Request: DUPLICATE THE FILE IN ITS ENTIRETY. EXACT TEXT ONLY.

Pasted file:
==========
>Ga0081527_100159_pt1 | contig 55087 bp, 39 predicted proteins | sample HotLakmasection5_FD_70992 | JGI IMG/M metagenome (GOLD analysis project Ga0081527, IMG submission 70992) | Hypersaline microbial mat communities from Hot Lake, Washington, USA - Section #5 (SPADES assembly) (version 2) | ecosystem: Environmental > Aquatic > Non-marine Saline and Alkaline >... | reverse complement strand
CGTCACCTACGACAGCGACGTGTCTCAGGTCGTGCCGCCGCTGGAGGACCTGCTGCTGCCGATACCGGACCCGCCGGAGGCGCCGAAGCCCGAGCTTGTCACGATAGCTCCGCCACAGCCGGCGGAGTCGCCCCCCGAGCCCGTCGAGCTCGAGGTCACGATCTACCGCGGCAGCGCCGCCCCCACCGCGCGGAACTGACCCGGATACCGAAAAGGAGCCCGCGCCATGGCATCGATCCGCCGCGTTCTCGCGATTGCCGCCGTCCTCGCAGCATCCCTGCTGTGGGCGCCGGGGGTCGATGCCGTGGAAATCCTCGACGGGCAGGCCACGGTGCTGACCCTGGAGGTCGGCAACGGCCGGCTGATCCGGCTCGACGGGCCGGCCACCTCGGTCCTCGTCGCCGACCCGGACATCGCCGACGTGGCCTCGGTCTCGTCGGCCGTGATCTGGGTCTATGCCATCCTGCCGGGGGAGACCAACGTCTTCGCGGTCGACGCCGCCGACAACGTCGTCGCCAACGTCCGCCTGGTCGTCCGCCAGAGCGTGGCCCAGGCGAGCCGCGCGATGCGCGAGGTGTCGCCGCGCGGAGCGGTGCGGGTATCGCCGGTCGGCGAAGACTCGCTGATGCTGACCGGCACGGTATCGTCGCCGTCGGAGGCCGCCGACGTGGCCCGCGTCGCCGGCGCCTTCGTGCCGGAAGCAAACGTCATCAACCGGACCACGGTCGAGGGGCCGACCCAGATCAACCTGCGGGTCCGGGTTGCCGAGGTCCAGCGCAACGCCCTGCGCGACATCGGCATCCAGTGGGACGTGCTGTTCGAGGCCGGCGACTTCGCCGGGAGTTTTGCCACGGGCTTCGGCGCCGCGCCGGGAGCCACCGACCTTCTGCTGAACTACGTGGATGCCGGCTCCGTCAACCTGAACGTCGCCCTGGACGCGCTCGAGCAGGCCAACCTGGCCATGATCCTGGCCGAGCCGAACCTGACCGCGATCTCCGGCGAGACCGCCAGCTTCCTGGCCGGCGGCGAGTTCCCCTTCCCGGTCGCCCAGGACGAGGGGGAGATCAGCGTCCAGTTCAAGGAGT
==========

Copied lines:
>Ga0081527_100159_pt1 | contig 55087 bp, 39 predicted proteins | sample HotLakmasection5_FD_70992 | JGI IMG/M metagenome (GOLD analysis project Ga0081527, IMG submission 70992) | Hypersaline microbial mat communities from Hot Lake, Washington, USA - Section #5 (SPADES assembly) (version 2) | ecosystem: Environmental > Aquatic > Non-marine Saline and Alkaline >... | reverse complement strand
CGTCACCTACGACAGCGACGTGTCTCAGGTCGTGCCGCCGCTGGAGGACCTGCTGCTGCCGATACCGGACCCGCCGGAGGCGCCGAAGCCCGAGCTTGTCACGATAGCTCCGCCACAGCCGGCGGAGTCGCCCCCCGAGCCCGTCGAGCTCGAGGTCACGATCTACCGCGGCAGCGCCGCCCCCACCGCGCGGAACTGACCCGGATACCGAAAAGGAGCCCGCGCCATGGCATCGATCCGCCGCGTTCTCGCGATTGCCGCCGTCCTCGCAGCATCCCTGCTGTGGGCGCCGGGGGTCGATGCCGTGGAAATCCTCGACGGGCAGGCCACGGTGCTGACCCTGGAGGTCGGCAACGGCCGGCTGATCCGGCTCGACGGGCCGGCCACCTCGGTCCTCGTCGCCGACCCGGACATCGCCGACGTGGCCTCGGTCTCGTCGGCCGTGATCTGGGTCTATGCCATCCTGCCGGGGGAGACCAACGTCTTCGCGGTCGACGCCGCCGACAACGTCGTCGCCAACGTCCGCCTGGTCGTCCGCCAGAGCGTGGCCCAGGCGAGCCGCGCGATGCGCGAGGTGTCGCCGCGCGGAGCGGTGCGGGTATCGCCGGTCGGCGAAGACTCGCTGATGCTGACCGGCACGGTATCGTCGCCGTCGGAGGCCGCCGACGTGGCCCGCGTCGCCGGCGCCTTCGTGCCGGAAGCAAACGTCATCAACCGGACCACGGTCGAGGGGCCGACCCAGATCAACCTGCGGGTCCGGGTTGCCGAGGTCCAGCGCAACGCCCTGCGCGACATCGGCATCCAGTGGGACGTGCTGTTCGAGGCCGGCGACTTCGCCGGGAGTTTTGCCACGGGCTTCGGCGCCGCGCCGGGAGCCACCGACCTTCTGCTGAACTACGTGGATGCCGGCTCCGTCAACCTGAACGTCGCCCTGGACGCGCTCGAGCAGGCCAACCTGGCCATGATCCTGGCCGAGCCGAACCTGACCGCGATCTCCGGCGAGACCGCCAGCTTCCTGGCCGGCGGCGAGTTCCCCTTCCCGGTCGCCCAGGACGAGGGGGAGATCAGCGTCCAGTTCAAGGAGT